Here We Come

For the first time in B’nai Jehudah history, our congregation is heading to Cuba. As I write this, I am sitting in a hotel in Miami, along with 22 other congregants. Tomorrowmorning, we board a plane and make the 40-minute flight (90 miles) to another world.
Why are we going? First and foremost, to do some mitzvah work. We are bringing monetary tzedakah for the approximately 1800 Jews who remain in Cuba. In addition, physicians in our congregation have helped us acquire about two large duffel bags full of medicine and medical supplies to give to the Jewish community.
As you might imagine, the economic level of living in Cuba is not near our own standards. By bringing them resources, we permit our Jewish sisters and brothers the opportunity to live lives that have a bit more dignity, a bit more secuity than if they were ignored. We are taught: Kol Yisrael aravin ze le ze…all of Israel is responsible one for the other. We will have the privilege of living out this maxim in the coming week.
During our trip, we will visit the Sephardic center and learn about the traditions and culture that developed “south of the border.” Most of us are Ashkenazic. We will learn about our cousins who came originally from Spain in 1492 and settled on the island of Cuba. We will celebrate Shabbat with the Jewish community of Havana at the Patronato (their equivalent of a Jewish Community Center) and will have Shabbat dinner with them. After Shabbat, we travel to Cienfuegos and vist the small Jewish community there. Before our trip concludes, we will pay our respects at the Jewish cemetery of the Havana Jewish community and visit the first Holocaust memorial ever created in the Western Hemisphere.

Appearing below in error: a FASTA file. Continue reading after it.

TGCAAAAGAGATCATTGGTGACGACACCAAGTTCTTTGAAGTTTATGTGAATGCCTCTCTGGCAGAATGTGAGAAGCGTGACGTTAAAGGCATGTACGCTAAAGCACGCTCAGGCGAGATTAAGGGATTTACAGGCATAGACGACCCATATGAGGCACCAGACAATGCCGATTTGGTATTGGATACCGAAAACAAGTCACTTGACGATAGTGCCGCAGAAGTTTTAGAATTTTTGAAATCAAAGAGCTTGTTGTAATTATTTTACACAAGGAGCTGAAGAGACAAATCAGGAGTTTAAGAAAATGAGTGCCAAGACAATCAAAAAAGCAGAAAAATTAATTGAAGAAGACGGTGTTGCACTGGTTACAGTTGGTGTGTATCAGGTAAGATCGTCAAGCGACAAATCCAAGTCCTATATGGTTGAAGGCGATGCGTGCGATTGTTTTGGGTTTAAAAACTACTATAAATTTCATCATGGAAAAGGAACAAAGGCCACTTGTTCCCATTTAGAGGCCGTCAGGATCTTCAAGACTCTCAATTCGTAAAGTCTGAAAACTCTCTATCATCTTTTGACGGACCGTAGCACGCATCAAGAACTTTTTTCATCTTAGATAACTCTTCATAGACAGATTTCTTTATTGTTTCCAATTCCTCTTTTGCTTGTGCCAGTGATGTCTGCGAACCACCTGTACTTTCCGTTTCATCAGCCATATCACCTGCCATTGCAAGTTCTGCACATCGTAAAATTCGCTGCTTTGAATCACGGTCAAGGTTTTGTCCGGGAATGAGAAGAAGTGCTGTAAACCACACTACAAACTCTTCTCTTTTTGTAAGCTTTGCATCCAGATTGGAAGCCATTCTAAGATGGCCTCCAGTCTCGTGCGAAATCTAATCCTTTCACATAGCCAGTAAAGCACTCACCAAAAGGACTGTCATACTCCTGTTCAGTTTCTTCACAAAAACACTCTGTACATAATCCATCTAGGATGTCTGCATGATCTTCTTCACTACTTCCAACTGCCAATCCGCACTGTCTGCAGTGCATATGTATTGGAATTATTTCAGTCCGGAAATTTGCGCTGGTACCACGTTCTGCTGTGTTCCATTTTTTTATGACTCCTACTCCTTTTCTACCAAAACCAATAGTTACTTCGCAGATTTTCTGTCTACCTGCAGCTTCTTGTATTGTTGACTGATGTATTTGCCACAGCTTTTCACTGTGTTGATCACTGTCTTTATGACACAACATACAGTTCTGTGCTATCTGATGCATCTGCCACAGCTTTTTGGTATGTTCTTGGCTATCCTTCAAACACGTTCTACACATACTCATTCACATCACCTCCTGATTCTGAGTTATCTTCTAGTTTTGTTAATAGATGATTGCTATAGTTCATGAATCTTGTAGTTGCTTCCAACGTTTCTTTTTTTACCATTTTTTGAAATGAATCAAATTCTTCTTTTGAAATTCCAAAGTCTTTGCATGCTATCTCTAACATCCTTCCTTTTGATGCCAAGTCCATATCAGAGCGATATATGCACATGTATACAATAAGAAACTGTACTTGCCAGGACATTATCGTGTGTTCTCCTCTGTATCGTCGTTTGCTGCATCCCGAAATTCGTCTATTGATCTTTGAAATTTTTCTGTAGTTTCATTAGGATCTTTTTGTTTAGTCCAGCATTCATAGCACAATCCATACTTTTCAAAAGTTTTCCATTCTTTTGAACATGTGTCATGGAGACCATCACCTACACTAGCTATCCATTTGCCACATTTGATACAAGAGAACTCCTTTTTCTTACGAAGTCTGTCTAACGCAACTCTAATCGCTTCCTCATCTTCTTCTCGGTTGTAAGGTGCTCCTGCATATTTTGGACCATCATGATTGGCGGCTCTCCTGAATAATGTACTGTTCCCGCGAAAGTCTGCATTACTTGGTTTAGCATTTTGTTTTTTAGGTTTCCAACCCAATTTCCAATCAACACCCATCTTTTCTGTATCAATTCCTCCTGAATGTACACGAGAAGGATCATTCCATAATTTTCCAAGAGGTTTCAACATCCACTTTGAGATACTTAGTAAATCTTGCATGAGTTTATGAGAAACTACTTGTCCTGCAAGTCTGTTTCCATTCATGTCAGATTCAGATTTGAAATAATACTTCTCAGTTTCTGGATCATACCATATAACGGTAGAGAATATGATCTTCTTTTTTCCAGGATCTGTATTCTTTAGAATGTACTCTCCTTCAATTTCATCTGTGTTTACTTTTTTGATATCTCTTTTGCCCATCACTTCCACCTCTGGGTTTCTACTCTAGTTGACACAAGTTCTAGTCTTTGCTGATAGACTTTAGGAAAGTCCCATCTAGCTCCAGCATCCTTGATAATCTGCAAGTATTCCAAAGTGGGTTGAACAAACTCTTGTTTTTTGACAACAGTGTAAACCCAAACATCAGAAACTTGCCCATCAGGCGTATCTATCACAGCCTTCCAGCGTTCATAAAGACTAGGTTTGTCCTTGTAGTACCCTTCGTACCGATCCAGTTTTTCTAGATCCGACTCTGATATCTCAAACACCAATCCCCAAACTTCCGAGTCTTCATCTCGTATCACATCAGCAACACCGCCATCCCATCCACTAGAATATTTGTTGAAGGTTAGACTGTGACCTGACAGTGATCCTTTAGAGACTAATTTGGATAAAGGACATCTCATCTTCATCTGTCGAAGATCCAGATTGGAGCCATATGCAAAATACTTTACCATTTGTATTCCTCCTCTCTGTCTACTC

We will – of course – learn about the history of Cuba and – especially – of the story of Communism in this country. Some of us may smoke some Cuban cigars. Others may enjoy a mojito or two. Some may go to the ballet, a baseball game, or even spend an evening at the famous Tropicabana!
I promise that we will share all our experiences when we return. However, we are told that internet is relatively slow and relatively expensive. Therefore, we won’t be providing daily updates.
For now, those of us in Miami will go to sleep dreaming of the adventure awaiting us.
How do you say “shalom” in Cuba? Very easy….Shalom!
P.S. Because of the lack of infrastructure (and cost), my Bisseleh Bytes will be on hiatus for one week. I will try to post something as soon as we return on Wednesday, January 31…T”u B’Shevat. But no guarantees. If not, look for this message to return the first week of February.